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Association Maranatha

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« Maranatha » pilgrimage to the Holy Land

An out of the ordinary event


Number of participants and their diversity

A dream in 2011, a project in 2012, announced to the public on 9th march 2013 at the “Basilique de Koekelberg” and subsequently diffused via Internet, the “Maranatha” pilgrimage to the Holy Land, from 19th to 27th August recently, finally brought together over 600 people: 550 to start with, then more than 50 Argentinians, who were only able to join us a few days later, and continued their pilgrimage after our departure. It is extremely rare for a pilgrimage to reach such numbers at the same time in this place. This was made possible thanks to the competence of the French organization “Routes Bibliques” may I acknowledge in passing. Suffice it to say that we were rarely united in the same place at the same time. The full assemblies were limited to information times, celebrating Mass, and crossing the lake of Tiberiade, during which three large boats navigated side by side. The rest of the time was spent in groups competently organized on a turning basis. Amongst the pilgrims, a dozen priests. This proved a precious asset for celebrating the reconciliation sacrament, in the Shepherd’s field in Bethlehem.  

The diversity next. A majority of Europeans, principally Belgian, representing the three national languages, and the French, not forgetting the Polish, the Croats, the Spanish, the Portuguese, the Italians, the British and a few other nations less represented. The other four continents were also present especially South America, with pilgrims from Argentina, Uruguay, Paraguay, Chile, Perou, Colombia and Brazil; and North America, with one group from the United States and another from Canada, particularly Quebec. There were also a few Africans and Asians.

Simultaneous translation functioned full time, thanks to a system involving small appliances worn around the neck. Mainly based on French, the most representative language, or occasionally Arabic via French, into Dutch, Spanish, Portuguese, English, Polish, and Croat. Thanks to all the benevolent Interpreters!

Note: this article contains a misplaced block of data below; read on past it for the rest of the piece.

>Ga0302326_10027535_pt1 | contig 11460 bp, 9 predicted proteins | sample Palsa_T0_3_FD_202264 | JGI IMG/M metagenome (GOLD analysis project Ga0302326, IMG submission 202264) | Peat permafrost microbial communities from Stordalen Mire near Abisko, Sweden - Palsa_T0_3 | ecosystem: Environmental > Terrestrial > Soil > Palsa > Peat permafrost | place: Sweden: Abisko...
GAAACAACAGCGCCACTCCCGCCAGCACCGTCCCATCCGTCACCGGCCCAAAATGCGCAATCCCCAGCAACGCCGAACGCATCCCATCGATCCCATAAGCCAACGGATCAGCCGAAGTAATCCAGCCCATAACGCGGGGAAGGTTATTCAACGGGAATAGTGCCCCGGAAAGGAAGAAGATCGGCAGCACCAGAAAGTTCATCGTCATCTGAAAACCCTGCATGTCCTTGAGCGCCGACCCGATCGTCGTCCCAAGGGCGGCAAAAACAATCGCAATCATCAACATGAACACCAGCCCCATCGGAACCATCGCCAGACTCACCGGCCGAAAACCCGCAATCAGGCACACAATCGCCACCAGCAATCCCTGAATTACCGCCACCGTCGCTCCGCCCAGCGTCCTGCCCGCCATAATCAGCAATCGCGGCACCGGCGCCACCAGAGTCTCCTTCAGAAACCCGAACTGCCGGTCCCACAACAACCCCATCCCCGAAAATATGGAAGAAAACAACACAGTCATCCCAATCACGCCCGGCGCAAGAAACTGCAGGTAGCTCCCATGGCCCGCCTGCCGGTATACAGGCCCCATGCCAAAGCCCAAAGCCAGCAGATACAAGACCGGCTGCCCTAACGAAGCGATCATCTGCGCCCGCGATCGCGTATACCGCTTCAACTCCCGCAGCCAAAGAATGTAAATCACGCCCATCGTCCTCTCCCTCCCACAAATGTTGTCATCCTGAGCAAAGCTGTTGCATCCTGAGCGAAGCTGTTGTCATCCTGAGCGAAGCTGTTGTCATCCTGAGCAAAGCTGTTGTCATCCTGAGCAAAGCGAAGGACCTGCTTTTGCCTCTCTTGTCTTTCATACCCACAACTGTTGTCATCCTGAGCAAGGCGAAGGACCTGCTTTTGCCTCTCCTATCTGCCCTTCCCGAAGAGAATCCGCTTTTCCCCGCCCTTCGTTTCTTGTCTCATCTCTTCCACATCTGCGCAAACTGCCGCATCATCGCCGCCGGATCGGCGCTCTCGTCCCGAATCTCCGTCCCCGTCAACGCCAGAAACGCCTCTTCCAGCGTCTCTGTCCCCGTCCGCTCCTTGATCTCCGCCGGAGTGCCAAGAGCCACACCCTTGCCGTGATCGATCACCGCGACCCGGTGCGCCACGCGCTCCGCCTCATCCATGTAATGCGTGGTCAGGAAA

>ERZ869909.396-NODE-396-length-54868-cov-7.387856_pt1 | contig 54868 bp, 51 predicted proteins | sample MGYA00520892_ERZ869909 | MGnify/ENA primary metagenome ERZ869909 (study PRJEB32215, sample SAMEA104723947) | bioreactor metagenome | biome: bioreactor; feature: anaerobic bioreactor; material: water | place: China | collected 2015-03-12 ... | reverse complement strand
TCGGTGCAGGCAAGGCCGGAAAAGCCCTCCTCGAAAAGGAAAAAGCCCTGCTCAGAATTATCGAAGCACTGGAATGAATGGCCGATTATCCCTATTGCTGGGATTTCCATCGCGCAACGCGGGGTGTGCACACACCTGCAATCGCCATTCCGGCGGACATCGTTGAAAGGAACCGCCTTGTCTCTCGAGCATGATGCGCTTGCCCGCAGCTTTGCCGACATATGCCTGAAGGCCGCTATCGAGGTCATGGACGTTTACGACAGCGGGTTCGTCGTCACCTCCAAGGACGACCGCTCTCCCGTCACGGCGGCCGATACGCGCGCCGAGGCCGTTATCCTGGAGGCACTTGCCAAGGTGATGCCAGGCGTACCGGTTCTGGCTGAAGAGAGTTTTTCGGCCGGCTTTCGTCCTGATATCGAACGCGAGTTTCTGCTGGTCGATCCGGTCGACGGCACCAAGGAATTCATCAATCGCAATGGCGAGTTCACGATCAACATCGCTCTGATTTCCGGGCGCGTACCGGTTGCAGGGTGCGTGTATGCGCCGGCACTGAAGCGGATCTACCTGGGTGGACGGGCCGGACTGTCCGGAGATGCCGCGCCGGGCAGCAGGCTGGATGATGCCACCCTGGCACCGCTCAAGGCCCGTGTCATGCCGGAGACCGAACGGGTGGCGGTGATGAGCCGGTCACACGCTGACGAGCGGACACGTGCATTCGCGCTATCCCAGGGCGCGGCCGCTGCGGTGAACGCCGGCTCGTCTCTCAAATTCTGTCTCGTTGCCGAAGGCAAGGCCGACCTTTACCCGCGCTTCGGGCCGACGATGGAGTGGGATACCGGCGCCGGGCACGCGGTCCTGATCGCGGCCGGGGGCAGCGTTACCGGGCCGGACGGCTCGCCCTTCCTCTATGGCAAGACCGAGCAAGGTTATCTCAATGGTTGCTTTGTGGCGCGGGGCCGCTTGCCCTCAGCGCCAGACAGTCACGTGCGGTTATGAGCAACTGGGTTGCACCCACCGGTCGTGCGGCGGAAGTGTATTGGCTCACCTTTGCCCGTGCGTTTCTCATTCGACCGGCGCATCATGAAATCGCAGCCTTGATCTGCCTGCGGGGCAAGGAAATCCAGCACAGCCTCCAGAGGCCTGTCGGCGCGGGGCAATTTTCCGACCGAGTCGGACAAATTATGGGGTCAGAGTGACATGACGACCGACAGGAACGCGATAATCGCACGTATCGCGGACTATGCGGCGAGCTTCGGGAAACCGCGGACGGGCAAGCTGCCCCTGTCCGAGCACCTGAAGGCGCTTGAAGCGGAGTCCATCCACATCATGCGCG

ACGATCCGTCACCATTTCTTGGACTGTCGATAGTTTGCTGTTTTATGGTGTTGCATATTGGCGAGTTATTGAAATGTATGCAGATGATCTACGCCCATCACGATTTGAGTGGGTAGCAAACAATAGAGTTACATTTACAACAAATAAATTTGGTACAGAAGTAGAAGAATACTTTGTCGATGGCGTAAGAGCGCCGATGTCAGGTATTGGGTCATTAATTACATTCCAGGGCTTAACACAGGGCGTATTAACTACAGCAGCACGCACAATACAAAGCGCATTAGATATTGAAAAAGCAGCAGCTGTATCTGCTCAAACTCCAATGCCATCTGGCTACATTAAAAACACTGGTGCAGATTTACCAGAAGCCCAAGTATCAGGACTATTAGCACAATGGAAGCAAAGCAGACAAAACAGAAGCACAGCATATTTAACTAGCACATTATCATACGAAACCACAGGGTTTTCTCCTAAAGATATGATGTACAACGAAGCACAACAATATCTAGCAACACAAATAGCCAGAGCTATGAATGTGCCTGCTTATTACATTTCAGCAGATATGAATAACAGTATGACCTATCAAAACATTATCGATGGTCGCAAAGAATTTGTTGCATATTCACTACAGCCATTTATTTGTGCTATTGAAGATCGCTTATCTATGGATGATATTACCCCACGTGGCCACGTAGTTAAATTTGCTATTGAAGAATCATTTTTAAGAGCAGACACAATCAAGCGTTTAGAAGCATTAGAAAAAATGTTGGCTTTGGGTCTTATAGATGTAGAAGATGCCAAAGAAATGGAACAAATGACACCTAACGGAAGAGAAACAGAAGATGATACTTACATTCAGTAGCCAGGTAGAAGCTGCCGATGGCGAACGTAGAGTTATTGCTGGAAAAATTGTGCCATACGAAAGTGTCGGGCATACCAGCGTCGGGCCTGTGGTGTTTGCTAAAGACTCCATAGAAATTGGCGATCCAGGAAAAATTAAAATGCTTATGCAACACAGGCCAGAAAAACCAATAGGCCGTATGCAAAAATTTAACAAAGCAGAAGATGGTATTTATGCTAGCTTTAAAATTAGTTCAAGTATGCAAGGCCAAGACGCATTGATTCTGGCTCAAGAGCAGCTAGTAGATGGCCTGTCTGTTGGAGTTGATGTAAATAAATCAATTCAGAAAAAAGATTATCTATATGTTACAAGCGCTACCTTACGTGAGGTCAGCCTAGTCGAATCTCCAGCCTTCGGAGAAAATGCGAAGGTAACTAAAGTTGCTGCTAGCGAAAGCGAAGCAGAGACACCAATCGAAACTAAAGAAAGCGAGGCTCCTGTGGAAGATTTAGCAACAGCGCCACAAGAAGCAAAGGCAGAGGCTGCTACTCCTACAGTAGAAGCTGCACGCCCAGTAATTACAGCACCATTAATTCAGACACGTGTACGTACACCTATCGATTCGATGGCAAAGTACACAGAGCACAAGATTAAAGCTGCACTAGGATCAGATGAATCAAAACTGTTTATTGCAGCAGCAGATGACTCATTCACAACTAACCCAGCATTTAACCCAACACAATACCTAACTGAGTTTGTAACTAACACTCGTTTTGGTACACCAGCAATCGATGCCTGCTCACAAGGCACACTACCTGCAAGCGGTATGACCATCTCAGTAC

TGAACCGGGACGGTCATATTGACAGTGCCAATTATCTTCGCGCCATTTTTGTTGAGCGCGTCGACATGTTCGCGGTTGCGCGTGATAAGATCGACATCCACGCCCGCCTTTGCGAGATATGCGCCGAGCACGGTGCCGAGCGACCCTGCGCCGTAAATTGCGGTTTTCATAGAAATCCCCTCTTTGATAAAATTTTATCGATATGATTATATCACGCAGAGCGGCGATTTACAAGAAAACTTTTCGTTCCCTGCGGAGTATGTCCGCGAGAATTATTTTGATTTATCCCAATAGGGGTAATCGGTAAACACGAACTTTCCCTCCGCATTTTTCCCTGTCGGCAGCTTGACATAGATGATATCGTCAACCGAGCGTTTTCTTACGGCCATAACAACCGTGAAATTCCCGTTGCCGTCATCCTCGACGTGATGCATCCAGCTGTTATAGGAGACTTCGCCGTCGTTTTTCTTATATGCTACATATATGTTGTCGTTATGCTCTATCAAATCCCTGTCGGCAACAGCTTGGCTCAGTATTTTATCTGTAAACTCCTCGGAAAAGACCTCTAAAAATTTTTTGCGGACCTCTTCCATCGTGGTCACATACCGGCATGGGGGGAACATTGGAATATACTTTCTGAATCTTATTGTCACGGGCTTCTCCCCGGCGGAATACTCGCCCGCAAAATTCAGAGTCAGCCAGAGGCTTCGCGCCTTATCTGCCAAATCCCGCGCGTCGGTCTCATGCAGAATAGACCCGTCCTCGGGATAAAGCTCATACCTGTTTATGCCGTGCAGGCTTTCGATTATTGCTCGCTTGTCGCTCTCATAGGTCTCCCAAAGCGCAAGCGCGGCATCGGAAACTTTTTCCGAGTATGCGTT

The intentions of the pilgrimage

The intention of prayer which permeated the whole pilgrimage was, just as during the great assembly of 2500 people at the “Basilique du Sacré-Coeur de Koekelberg” last march, the conversion of the human heart – starting with our own – and the healing of Humanity.

As exposed in the book I published on that occasion: The heart of the Good News. An invitation to pray and to commit oneself for the healing of Humanity by divine mercy, it’s a question of praying and commitment, at every level, in the face of serious problems encountered by our civilization. However, since a healing of the human heart and Humanity can only come from Above, this prayer and this commitment also turn towards Jesus resurrected, imploring His glorious second arrival, as we do during each mass, after the consecration. Hence the general designation of the movement and the pilgrimage by the name “Maranatha conversion” the first word meaning, in Aramaic, the language of Jesus: “Come, Lord Jesus!” (cf. Rev.22,20).

It was the Catholics who organized the pilgrimage. Nonetheless, our intention from the outset was to give an ecumenical and even interreligious dimension to our initiative. Even if, for this first pilgrimage, and God willing there will probably be others, we chose the Holy Land, it was because it is emblematic of the challenges we wish to meet. Jesus’ country is in fact like a powder magazine, ready to flare up, and the whole of the Middle East a volcano in irruption or capable of reawakening at any moment. Moreover, the Holy Land assembles on the same territory, the three biggest monotheist religions on the planet: Islam, Judaism and Christianity. Hence the need for interreligious dialogue. In addition, as far as Christianity is concerned, the coexistence, not always peaceful, of the various denominations (orthodox, catholic, protestants and Anglicans) and the various rites (Greek-melkite, Maronite and Latin).


The priority meeting with the catholics from the Holy Land

Globally, our second objective was to meet, study, get to know and help all the Christians from the Holy Land, of whatever denomination or rite they belong, even though we met principally the catholics.